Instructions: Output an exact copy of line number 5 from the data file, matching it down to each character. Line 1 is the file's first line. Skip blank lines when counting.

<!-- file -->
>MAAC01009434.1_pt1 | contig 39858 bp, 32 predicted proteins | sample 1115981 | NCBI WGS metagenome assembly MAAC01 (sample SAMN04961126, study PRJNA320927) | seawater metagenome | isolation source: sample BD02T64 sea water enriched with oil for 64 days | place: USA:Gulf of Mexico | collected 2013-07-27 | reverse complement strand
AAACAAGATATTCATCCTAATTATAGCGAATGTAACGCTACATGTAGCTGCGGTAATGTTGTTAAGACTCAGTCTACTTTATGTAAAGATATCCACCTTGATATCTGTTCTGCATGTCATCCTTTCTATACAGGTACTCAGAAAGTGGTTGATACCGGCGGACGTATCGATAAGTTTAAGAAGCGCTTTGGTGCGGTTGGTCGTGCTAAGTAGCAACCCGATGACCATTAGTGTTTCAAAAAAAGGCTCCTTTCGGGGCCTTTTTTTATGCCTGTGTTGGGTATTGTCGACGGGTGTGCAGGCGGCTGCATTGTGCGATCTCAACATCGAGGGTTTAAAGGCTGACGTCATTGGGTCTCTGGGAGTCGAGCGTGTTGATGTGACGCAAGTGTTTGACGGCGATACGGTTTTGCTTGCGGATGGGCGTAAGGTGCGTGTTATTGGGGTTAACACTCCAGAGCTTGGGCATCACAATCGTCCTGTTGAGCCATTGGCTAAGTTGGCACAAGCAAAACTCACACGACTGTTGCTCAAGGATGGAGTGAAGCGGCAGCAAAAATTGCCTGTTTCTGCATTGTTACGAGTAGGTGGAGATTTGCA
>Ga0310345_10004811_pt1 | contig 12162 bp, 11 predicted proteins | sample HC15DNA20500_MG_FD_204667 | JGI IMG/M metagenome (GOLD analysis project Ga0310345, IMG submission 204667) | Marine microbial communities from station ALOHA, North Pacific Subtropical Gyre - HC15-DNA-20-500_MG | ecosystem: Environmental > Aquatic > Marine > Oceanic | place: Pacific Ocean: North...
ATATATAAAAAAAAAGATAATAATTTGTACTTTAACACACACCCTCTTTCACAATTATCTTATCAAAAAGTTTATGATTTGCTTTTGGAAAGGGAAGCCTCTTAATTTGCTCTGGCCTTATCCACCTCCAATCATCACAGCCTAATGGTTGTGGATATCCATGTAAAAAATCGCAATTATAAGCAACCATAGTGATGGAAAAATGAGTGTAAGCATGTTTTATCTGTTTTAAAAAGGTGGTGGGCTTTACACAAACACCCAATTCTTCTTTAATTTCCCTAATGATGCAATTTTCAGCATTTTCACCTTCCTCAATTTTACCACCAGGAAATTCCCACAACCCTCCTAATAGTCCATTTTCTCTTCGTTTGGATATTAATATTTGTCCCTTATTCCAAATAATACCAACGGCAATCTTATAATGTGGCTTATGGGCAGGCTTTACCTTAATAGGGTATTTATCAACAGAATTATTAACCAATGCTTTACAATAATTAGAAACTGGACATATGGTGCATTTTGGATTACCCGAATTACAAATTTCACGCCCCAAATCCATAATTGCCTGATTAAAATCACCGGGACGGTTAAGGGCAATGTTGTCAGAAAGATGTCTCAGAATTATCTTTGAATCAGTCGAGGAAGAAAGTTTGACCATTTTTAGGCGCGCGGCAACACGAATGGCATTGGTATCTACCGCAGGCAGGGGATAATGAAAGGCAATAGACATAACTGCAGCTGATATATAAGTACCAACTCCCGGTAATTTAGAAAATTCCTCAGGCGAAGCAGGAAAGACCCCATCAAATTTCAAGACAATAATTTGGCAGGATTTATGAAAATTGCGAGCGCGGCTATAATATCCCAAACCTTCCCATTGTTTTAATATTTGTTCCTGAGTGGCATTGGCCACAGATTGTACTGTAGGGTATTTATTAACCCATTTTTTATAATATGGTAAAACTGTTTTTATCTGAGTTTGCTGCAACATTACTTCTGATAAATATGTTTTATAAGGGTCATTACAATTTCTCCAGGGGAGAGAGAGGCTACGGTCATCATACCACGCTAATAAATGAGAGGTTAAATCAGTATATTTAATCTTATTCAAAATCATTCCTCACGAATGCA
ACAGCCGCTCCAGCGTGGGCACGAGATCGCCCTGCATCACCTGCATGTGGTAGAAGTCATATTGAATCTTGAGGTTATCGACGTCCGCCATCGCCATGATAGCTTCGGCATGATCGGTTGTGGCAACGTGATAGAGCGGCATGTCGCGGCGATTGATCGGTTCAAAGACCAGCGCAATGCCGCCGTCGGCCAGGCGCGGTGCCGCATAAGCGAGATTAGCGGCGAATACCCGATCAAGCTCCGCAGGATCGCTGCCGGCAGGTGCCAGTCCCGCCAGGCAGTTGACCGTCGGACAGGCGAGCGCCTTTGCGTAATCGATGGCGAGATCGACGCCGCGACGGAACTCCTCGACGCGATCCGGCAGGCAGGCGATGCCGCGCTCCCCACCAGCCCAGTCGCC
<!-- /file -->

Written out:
ACAGCCGCTCCAGCGTGGGCACGAGATCGCCCTGCATCACCTGCATGTGGTAGAAGTCATATTGAATCTTGAGGTTATCGACGTCCGCCATCGCCATGATAGCTTCGGCATGATCGGTTGTGGCAACGTGATAGAGCGGCATGTCGCGGCGATTGATCGGTTCAAAGACCAGCGCAATGCCGCCGTCGGCCAGGCGCGGTGCCGCATAAGCGAGATTAGCGGCGAATACCCGATCAAGCTCCGCAGGATCGCTGCCGGCAGGTGCCAGTCCCGCCAGGCAGTTGACCGTCGGACAGGCGAGCGCCTTTGCGTAATCGATGGCGAGATCGACGCCGCGACGGAACTCCTCGACGCGATCCGGCAGGCAGGCGATGCCGCGCTCCCCACCAGCCCAGTCGCC